"I am seeing a massive rise in 28- to 30-year-old women with this disease who are experiencing vision loss, and it's worrisome," she said. "There is a change in hormonal regulation which causes a swelling in the optic nerve. I've seen patients with 20/20 vision slowly lose their vision."
In addition to the Hamilton Eye Institute, Dr. Ditta is in charge of the neuro-ophthalmology program inside the Le Bonheur Neuroscience Institute at Le Bonheur Children's Hospital. Named one of the nation's top neuroscience programs by U.S. News & World Report, the institute treats pediatric patients with various neurological conditions. Surgeons performed 200 brain surgeries there in 2016. In 2017, the institute treated pediatric patients from 32 states.
Dr. Ditta sees pediatric patients with common neuro-ophthalmologic conditions and eye-related issues related to neurologic conditions on an inpatient and outpatient basis at Le Bonheur. She said one of the most rewarding aspects of her job is collaborating with other specialists. She works closely with a variety of medical specialists, including pediatricians, genetists, nephrologists, neurosurgeons and occupational therapists.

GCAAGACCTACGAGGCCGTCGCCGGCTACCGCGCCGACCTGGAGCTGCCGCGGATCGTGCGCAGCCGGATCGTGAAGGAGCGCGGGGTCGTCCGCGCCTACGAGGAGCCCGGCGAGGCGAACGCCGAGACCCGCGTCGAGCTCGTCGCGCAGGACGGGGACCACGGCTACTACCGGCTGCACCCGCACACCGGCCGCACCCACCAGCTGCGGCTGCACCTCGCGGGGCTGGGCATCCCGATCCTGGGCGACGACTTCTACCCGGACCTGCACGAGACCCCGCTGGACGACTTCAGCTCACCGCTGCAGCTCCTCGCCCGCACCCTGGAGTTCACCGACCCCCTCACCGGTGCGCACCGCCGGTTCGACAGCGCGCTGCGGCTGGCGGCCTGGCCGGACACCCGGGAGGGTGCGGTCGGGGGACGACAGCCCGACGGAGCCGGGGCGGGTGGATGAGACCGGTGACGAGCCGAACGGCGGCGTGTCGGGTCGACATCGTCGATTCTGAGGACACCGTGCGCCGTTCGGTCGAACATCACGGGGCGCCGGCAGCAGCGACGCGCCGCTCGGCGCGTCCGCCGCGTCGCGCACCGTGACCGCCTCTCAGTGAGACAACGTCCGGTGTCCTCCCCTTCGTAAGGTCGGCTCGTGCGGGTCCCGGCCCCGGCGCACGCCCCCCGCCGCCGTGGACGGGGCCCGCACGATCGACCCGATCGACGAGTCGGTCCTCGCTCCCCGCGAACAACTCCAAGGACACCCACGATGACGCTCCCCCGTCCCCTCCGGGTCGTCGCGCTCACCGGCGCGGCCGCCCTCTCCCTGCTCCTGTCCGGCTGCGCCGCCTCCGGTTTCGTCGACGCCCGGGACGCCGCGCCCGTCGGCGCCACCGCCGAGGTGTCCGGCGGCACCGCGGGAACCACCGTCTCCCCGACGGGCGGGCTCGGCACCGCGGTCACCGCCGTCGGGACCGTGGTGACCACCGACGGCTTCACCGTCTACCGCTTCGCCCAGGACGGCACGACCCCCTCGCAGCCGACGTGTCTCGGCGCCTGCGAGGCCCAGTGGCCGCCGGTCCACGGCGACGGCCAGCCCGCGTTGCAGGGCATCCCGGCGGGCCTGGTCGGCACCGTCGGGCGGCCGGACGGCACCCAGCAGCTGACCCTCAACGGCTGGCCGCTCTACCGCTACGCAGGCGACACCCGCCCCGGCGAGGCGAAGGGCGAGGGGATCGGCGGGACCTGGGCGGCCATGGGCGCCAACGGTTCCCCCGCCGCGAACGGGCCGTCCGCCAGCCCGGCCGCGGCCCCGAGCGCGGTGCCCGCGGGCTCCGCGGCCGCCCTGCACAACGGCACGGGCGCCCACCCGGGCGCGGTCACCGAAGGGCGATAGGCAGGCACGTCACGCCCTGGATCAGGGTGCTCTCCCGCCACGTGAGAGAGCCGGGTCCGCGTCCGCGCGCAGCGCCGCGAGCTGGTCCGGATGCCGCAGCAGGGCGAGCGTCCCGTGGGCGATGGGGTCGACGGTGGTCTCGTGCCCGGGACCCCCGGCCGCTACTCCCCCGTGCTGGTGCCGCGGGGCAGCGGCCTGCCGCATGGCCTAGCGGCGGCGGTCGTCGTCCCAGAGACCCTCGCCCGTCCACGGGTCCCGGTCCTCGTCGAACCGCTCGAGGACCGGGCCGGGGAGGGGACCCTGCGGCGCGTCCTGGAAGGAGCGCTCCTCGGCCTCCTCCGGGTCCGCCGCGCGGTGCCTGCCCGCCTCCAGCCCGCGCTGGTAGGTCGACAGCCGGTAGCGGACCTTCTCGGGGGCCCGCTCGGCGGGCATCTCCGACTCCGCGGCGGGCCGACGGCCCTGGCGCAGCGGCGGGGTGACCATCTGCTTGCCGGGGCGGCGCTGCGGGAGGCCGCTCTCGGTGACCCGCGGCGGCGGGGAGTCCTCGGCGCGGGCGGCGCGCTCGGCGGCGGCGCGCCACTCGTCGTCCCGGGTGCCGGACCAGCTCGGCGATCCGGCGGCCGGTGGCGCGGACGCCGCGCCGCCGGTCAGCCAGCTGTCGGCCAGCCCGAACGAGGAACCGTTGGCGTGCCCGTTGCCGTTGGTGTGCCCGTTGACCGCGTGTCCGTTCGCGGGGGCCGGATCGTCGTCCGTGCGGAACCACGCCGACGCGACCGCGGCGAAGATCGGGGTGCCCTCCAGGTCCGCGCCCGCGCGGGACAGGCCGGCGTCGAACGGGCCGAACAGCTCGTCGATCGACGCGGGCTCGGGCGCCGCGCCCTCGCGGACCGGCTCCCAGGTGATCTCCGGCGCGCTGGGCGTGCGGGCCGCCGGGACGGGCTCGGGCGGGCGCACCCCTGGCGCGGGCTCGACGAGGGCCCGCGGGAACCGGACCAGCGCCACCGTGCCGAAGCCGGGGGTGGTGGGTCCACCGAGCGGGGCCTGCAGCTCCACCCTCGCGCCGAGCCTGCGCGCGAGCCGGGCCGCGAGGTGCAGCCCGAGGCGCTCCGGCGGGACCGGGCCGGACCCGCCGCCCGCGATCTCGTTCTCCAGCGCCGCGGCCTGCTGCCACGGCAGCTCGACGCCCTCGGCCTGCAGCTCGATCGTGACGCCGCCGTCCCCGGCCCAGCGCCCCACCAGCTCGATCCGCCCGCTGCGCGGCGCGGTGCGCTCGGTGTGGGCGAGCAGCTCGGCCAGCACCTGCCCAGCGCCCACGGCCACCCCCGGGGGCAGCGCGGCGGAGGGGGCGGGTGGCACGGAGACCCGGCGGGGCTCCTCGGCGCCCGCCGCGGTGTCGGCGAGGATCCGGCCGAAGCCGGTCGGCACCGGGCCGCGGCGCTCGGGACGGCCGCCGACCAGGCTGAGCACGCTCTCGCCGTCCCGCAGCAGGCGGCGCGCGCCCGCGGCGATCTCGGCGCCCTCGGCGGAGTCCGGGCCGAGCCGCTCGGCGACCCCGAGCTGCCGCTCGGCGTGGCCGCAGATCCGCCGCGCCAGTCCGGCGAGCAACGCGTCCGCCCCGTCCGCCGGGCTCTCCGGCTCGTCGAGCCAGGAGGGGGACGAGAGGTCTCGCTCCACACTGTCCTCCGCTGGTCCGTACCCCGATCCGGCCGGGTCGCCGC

Despite her busy schedule and the amount of research and testing it takes to treat each patient, she said she achieves high job satisfaction through her profession.
"This is not a glamorous subspecialty; it's definitely a labor of love," Dr. Ditta said. "It's gratifying to help a patient who has double vision to be able to have normal vision again. I have adult patients tell me, 'I have a life again.' It's highly satisfying to get them functioning again."
Le Bonheur Children's Hospital
University of Tennessee Health Science Center
North American Neuro-Ophthalmology Society